Compare any two graphics cards:
GeForce 8800 GT 1GB vs GeForce 9800 GT 512MB
IntroThe GeForce 8800 GT 1GB features core speeds of 600 MHz on the GPU, and 900 MHz on the 1024 MB of GDDR3 RAM. It features 112 SPUs as well as 56 Texture Address Units and 16 ROPs.
Compare all that to the GeForce 9800 GT 512MB, which makes use of a 65/55 nm design. nVidia has clocked the core frequency at 600 MHz. The GDDR3 RAM is set to run at a speed of 900 MHz on this particular model. It features 112 SPUs along with 56 TAUs and 16 Rasterization Operator Units.
Power Usage and Theoretical BenchmarksBoth cards have the same power consumption.
Both cards have the exact same memory bandwidth, so in theory they should perform the same. (explain)
Texel RateBoth cards have the exact same texel fill rate, so theoretically they should perform equally good at at anisotropic filtering. (explain)
Pixel RateBoth cards have exactly the same pixel rate, so theoretically they should perform equally good at at anti-aliasing, and be able to handle the same resolutions. (explain)
Please note that the above 'benchmarks' are all just theoretical - the results were calculated based on the card's specifications, and real-world performance may (and probably will) vary at least a bit.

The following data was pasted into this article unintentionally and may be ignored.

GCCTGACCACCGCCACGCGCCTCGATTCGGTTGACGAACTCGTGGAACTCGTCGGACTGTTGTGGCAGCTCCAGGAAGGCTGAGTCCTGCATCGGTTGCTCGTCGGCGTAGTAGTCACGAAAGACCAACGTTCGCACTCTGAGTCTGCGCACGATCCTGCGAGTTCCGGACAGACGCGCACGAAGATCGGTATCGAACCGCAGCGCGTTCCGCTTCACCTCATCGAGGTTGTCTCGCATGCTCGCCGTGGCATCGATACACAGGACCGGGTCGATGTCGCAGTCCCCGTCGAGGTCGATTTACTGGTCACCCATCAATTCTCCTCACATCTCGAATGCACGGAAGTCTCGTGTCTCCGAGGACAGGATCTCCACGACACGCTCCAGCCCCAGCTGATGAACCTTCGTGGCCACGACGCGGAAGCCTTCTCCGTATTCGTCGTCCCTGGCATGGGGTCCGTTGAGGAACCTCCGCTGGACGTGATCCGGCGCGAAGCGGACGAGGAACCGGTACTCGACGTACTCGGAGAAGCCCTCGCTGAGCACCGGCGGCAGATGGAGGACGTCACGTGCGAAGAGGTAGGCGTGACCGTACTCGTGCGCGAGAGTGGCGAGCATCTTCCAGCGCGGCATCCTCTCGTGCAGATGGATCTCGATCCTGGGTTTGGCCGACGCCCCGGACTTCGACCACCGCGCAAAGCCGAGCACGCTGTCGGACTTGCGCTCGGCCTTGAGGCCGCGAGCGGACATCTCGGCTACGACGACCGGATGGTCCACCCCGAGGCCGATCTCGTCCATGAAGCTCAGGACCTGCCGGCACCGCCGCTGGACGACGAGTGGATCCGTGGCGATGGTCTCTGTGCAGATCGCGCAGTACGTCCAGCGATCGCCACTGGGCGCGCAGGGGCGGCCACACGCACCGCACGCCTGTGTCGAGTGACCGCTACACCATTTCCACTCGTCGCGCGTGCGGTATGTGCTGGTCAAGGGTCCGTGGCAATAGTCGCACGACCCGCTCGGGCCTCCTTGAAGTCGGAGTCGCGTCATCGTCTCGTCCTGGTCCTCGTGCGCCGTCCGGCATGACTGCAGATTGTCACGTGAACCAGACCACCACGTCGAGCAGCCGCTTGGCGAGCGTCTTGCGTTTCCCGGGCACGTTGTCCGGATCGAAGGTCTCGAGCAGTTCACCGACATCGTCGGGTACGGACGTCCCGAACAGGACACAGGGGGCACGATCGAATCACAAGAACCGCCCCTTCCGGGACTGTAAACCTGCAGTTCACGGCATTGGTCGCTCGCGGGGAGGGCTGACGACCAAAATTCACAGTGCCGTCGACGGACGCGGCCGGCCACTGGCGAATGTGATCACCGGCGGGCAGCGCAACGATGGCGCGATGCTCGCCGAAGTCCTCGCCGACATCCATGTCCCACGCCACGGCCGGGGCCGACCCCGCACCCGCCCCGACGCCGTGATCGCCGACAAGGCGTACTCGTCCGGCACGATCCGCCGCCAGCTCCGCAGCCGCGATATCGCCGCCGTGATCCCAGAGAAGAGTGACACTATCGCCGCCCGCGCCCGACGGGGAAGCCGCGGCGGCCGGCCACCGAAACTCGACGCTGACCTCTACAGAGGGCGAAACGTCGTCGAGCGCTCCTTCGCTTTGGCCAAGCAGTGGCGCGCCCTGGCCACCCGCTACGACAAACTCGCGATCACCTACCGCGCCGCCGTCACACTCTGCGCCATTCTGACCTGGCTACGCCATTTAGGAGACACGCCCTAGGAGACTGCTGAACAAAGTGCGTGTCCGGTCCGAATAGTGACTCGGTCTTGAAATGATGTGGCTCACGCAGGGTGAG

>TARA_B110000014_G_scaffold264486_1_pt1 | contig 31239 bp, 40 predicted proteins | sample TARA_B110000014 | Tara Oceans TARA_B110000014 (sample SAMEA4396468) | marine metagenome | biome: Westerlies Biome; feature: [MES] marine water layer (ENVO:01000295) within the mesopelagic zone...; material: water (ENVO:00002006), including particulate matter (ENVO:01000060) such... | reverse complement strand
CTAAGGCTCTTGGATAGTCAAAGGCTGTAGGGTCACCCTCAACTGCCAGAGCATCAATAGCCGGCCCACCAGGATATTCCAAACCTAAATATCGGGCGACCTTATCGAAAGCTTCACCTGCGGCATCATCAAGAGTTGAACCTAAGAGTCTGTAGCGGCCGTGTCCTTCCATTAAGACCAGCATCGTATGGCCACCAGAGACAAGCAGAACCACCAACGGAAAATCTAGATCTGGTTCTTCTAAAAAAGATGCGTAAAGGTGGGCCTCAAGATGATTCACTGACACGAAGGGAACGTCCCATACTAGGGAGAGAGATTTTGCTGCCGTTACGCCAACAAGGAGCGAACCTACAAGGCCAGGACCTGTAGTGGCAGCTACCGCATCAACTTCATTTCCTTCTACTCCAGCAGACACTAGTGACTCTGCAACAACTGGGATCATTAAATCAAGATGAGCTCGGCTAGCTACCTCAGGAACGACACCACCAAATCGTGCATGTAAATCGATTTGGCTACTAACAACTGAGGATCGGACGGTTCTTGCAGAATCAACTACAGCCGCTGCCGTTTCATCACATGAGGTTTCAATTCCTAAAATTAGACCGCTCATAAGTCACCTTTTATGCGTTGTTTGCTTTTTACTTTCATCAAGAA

Please note that the price comparisons are based on search keywords - sometimes it might show cards with very similar names that are not exactly the same as the one chosen in the comparison. We do try to filter out the wrong results as best we can, though.
Memory Bandwidth: Memory bandwidth is the largest amount of data (measured in MB per second) that can be transported over the external memory interface in one second. It is calculated by multiplying the interface width by its memory speed. If the card has DDR memory, it must be multiplied by 2 once again. If it uses DDR5, multiply by 4 instead. The better the card's memory bandwidth, the faster the card will be in general. It especially helps with AA, HDR and higher screen resolutions.
Texel Rate: Texel rate is the maximum amount of texture map elements (texels) that can be applied per second. This figure is worked out by multiplying the total number of texture units by the core clock speed of the chip. The higher the texel rate, the better the video card will be at handling texture filtering (anisotropic filtering - AF). It is measured in millions of texels processed in one second.
Pixel Rate: Pixel rate is the maximum number of pixels that the graphics card can possibly write to the local memory per second - measured in millions of pixels per second. Pixel rate is calculated by multiplying the amount of ROPs by the clock speed of the card. ROPs (Raster Operations Pipelines - aka Render Output Units) are responsible for drawing the pixels (image) on the screen. The actual pixel output rate is also dependant on quite a few other factors, most notably the memory bandwidth of the card - the lower the memory bandwidth is, the lower the potential to reach the maximum fill rate.